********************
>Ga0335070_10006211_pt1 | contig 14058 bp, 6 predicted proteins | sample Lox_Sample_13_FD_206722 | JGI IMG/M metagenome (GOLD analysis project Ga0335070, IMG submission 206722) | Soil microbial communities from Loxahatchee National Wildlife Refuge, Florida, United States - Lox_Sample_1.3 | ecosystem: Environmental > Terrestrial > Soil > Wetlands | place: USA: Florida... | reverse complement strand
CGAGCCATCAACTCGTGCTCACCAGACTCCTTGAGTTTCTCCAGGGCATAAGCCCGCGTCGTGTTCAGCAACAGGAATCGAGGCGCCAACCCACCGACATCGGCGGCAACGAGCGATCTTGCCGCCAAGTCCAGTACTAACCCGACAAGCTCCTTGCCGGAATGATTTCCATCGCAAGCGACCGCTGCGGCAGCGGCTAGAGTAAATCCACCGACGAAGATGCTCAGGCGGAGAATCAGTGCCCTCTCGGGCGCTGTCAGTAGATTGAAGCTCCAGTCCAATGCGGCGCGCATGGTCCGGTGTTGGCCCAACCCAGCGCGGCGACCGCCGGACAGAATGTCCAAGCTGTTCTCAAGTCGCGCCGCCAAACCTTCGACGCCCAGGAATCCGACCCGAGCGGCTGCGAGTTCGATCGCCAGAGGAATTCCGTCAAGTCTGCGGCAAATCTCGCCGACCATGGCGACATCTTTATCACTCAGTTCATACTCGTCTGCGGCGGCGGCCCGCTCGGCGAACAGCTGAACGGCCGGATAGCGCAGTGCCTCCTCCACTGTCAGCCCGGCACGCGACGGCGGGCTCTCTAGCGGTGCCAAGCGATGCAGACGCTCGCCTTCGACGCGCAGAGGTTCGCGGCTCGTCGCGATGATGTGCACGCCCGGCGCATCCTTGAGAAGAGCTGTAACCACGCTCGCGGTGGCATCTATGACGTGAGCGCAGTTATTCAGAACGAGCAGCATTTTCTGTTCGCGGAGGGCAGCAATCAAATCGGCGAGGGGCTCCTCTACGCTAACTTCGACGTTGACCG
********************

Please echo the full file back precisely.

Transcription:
>Ga0335070_10006211_pt1 | contig 14058 bp, 6 predicted proteins | sample Lox_Sample_13_FD_206722 | JGI IMG/M metagenome (GOLD analysis project Ga0335070, IMG submission 206722) | Soil microbial communities from Loxahatchee National Wildlife Refuge, Florida, United States - Lox_Sample_1.3 | ecosystem: Environmental > Terrestrial > Soil > Wetlands | place: USA: Florida... | reverse complement strand
CGAGCCATCAACTCGTGCTCACCAGACTCCTTGAGTTTCTCCAGGGCATAAGCCCGCGTCGTGTTCAGCAACAGGAATCGAGGCGCCAACCCACCGACATCGGCGGCAACGAGCGATCTTGCCGCCAAGTCCAGTACTAACCCGACAAGCTCCTTGCCGGAATGATTTCCATCGCAAGCGACCGCTGCGGCAGCGGCTAGAGTAAATCCACCGACGAAGATGCTCAGGCGGAGAATCAGTGCCCTCTCGGGCGCTGTCAGTAGATTGAAGCTCCAGTCCAATGCGGCGCGCATGGTCCGGTGTTGGCCCAACCCAGCGCGGCGACCGCCGGACAGAATGTCCAAGCTGTTCTCAAGTCGCGCCGCCAAACCTTCGACGCCCAGGAATCCGACCCGAGCGGCTGCGAGTTCGATCGCCAGAGGAATTCCGTCAAGTCTGCGGCAAATCTCGCCGACCATGGCGACATCTTTATCACTCAGTTCATACTCGTCTGCGGCGGCGGCCCGCTCGGCGAACAGCTGAACGGCCGGATAGCGCAGTGCCTCCTCCACTGTCAGCCCGGCACGCGACGGCGGGCTCTCTAGCGGTGCCAAGCGATGCAGACGCTCGCCTTCGACGCGCAGAGGTTCGCGGCTCGTCGCGATGATGTGCACGCCCGGCGCATCCTTGAGAAGAGCTGTAACCACGCTCGCGGTGGCATCTATGACGTGAGCGCAGTTATTCAGAACGAGCAGCATTTTCTGTTCGCGGAGGGCAGCAATCAAATCGGCGAGGGGCTCCTCTACGCTAACTTCGACGTTGACCG